For these reasons we expressly repeal the ruling laid down in People v. Tarok, 73 Phil., 260, as followed in People v. Villasis, 46 Off. Gaz. (Supp. to No. 1), p. 268. Such ruling is not only contrary to the real meaning of "double jeopardy" as intended by the Constitution and by the Rules of Court but is also obnoxious to the administration of justice. If, in obedience to the mandate of the law, the prosecuting officer files an information within six hours after the accused is arrested, and the accused claiming his constitutional right to a speedy trial is immediately arraigned, and later on a new fact supervenes which, together with the facts existing at the time, constitutes a more serious offense, under the Tarok ruling, no way is open by which the accused may be penalized in proportion to the enormity of his guilt. Furthermore, such a ruling may open the way to suspicions or charges of collusion between the prosecuting officers and the accused, to the grave detriment of public interest and confidence in the administration of justice, which cannot happen under the Diaz ruling.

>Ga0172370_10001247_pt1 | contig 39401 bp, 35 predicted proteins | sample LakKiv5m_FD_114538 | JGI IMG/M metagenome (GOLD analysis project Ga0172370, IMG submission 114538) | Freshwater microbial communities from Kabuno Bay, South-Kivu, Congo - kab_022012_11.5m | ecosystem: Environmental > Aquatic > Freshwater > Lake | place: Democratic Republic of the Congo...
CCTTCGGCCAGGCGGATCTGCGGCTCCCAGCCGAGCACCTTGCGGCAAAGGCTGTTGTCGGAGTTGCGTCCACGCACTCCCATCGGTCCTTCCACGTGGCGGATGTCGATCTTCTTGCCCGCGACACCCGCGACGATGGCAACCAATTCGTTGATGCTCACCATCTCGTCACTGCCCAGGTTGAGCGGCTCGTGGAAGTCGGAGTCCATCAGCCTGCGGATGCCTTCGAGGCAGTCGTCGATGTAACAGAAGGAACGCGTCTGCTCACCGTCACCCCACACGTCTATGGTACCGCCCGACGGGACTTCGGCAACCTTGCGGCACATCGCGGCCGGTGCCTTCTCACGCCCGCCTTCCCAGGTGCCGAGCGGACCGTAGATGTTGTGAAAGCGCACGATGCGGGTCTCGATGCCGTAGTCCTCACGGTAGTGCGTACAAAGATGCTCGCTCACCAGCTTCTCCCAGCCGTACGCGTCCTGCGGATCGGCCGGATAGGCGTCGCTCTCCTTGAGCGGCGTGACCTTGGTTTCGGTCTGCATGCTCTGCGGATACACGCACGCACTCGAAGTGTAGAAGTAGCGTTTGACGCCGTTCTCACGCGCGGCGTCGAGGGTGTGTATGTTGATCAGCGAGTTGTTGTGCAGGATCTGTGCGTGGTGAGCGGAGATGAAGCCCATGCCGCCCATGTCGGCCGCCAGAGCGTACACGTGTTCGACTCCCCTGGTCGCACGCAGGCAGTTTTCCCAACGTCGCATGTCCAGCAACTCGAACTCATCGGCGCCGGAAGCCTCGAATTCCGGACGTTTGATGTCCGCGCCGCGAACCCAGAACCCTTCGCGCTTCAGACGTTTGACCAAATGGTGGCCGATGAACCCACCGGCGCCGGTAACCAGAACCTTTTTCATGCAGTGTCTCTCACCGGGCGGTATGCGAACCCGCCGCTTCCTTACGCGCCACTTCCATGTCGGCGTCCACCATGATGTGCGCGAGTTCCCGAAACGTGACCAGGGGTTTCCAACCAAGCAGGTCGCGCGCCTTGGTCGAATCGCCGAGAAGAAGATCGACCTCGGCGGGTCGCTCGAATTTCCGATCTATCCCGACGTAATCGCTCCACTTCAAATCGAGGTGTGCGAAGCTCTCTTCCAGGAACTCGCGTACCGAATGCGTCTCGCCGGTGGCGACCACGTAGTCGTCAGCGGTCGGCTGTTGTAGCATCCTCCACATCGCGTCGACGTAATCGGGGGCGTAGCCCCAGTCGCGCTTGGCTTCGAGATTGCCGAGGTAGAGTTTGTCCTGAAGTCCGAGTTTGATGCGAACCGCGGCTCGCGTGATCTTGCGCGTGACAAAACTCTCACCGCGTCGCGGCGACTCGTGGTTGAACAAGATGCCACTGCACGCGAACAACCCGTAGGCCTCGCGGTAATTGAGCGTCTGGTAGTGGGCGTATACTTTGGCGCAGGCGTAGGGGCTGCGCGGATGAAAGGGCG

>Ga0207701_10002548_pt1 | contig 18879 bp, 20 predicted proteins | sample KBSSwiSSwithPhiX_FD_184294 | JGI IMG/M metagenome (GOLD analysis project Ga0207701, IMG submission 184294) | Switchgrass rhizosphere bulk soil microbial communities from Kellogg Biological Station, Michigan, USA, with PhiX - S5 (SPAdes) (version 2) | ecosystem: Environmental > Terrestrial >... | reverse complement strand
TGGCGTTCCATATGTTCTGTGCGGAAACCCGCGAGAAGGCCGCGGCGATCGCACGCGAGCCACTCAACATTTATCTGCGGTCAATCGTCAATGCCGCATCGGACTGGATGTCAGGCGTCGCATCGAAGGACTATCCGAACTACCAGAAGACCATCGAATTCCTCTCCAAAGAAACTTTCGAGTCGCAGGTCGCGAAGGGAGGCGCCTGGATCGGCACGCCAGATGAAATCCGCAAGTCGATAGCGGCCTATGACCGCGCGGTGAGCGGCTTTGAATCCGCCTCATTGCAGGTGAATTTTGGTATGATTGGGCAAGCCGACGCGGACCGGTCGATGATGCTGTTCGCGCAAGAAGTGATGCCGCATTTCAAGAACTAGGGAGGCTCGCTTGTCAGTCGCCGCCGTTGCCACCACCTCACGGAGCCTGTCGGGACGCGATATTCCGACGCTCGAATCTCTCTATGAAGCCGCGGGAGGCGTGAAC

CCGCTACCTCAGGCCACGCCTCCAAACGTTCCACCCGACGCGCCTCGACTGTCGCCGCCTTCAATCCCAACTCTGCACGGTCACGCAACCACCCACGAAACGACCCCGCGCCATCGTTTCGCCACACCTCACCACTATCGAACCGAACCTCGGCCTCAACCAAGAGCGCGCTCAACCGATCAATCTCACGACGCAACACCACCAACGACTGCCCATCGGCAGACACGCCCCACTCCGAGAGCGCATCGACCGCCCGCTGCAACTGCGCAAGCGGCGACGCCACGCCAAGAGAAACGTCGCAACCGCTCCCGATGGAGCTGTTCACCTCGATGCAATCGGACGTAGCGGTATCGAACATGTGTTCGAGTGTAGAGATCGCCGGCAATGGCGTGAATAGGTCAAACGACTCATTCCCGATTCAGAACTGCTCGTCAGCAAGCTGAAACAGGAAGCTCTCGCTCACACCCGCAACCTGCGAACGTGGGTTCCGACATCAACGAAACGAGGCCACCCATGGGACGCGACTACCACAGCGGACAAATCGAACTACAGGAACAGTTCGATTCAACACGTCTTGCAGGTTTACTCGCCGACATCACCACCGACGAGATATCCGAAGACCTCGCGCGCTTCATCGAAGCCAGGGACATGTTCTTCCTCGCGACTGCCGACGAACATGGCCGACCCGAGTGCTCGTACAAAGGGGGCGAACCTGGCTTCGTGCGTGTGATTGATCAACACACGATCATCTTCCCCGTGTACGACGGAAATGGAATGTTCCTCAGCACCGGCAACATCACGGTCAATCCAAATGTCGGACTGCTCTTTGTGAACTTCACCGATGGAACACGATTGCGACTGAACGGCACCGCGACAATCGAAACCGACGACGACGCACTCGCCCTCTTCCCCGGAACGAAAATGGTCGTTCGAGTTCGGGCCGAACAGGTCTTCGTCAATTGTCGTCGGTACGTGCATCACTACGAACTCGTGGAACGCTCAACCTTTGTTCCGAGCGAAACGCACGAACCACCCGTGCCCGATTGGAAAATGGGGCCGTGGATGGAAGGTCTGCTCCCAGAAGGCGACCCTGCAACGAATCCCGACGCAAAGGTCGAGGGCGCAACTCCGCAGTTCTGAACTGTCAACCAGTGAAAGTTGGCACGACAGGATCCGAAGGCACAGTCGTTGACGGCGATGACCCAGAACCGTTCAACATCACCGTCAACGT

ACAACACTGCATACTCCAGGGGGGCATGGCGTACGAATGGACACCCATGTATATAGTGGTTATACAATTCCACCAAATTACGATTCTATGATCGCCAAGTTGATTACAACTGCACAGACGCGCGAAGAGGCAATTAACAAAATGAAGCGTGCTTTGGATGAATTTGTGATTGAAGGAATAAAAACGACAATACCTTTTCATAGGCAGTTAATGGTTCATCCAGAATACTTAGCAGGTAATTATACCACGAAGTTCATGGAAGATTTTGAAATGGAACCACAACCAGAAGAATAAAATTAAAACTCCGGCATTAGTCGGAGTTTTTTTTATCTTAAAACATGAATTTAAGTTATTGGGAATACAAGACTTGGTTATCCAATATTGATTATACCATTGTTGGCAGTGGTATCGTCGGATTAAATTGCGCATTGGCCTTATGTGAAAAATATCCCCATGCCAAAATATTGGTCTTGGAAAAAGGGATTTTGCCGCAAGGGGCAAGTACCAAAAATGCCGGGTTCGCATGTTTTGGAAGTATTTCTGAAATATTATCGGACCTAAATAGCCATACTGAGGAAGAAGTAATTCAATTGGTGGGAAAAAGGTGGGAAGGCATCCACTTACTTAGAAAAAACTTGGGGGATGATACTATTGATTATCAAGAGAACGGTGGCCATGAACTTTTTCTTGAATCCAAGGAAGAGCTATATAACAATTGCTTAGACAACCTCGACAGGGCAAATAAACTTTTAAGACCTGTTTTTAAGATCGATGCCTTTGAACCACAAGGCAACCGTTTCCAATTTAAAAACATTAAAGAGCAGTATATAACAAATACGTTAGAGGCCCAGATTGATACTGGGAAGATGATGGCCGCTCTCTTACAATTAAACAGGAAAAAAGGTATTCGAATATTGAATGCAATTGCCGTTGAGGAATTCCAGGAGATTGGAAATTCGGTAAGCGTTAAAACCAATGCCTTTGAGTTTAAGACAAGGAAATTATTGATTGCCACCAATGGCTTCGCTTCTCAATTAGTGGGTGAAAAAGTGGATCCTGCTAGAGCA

Before closing, it is well to observe that when a person who has already suffered his penalty for an offense, is charged with a new and greater offense under the Diaz doctrine herein reiterated, said penalty may be credited to him in case of conviction for the second offense.
For all the foregoing, the petition is denied, and the respondent court may proceed to the trial of the criminal case under the amended information. Without costs.
Ozaeta, Pablo, Padilla, Tuason, Montemayor and Reyes, JJ.
, concurring and dissenting:chanrob1es virtual 1aw library
I agree that People v. Tarok and People v. Villasis should be overruled. But I submit that the effect of such overruling should be prospective, in the sense that it should not affect the herein petitioner who has relied thereon in presenting his case. (Moncado v. Tribunal del Pueblo, 45 Off. Gaz., p. 2850.)